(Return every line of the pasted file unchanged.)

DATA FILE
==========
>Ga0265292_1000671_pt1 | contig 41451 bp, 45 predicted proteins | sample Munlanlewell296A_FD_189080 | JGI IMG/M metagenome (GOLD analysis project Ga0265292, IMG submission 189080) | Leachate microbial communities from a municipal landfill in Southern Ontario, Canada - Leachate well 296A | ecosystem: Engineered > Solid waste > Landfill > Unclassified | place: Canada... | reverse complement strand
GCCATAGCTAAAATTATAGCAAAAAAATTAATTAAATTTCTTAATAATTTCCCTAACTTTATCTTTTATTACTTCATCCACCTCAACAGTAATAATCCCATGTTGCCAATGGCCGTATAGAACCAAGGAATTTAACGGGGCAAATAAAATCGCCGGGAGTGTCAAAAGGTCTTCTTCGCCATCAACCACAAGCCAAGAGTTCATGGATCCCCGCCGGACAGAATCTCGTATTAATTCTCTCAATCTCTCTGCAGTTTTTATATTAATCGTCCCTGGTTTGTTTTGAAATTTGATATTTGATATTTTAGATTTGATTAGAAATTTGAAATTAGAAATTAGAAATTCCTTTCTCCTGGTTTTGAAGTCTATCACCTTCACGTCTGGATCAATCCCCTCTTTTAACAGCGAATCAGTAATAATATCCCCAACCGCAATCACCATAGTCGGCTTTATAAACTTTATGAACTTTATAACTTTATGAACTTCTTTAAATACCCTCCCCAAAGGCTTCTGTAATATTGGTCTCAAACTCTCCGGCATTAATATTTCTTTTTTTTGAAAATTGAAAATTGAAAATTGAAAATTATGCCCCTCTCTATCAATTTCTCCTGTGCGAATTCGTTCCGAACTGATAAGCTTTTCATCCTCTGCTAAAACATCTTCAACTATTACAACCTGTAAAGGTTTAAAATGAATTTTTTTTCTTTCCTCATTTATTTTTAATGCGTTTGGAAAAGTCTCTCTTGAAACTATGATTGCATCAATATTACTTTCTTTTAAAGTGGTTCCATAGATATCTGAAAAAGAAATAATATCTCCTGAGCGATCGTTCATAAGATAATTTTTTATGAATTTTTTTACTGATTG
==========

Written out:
>Ga0265292_1000671_pt1 | contig 41451 bp, 45 predicted proteins | sample Munlanlewell296A_FD_189080 | JGI IMG/M metagenome (GOLD analysis project Ga0265292, IMG submission 189080) | Leachate microbial communities from a municipal landfill in Southern Ontario, Canada - Leachate well 296A | ecosystem: Engineered > Solid waste > Landfill > Unclassified | place: Canada... | reverse complement strand
GCCATAGCTAAAATTATAGCAAAAAAATTAATTAAATTTCTTAATAATTTCCCTAACTTTATCTTTTATTACTTCATCCACCTCAACAGTAATAATCCCATGTTGCCAATGGCCGTATAGAACCAAGGAATTTAACGGGGCAAATAAAATCGCCGGGAGTGTCAAAAGGTCTTCTTCGCCATCAACCACAAGCCAAGAGTTCATGGATCCCCGCCGGACAGAATCTCGTATTAATTCTCTCAATCTCTCTGCAGTTTTTATATTAATCGTCCCTGGTTTGTTTTGAAATTTGATATTTGATATTTTAGATTTGATTAGAAATTTGAAATTAGAAATTAGAAATTCCTTTCTCCTGGTTTTGAAGTCTATCACCTTCACGTCTGGATCAATCCCCTCTTTTAACAGCGAATCAGTAATAATATCCCCAACCGCAATCACCATAGTCGGCTTTATAAACTTTATGAACTTTATAACTTTATGAACTTCTTTAAATACCCTCCCCAAAGGCTTCTGTAATATTGGTCTCAAACTCTCCGGCATTAATATTTCTTTTTTTTGAAAATTGAAAATTGAAAATTGAAAATTATGCCCCTCTCTATCAATTTCTCCTGTGCGAATTCGTTCCGAACTGATAAGCTTTTCATCCTCTGCTAAAACATCTTCAACTATTACAACCTGTAAAGGTTTAAAATGAATTTTTTTTCTTTCCTCATTTATTTTTAATGCGTTTGGAAAAGTCTCTCTTGAAACTATGATTGCATCAATATTACTTTCTTTTAAAGTGGTTCCATAGATATCTGAAAAAGAAATAATATCTCCTGAGCGATCGTTCATAAGATAATTTTTTATGAATTTTTTTACTGATTG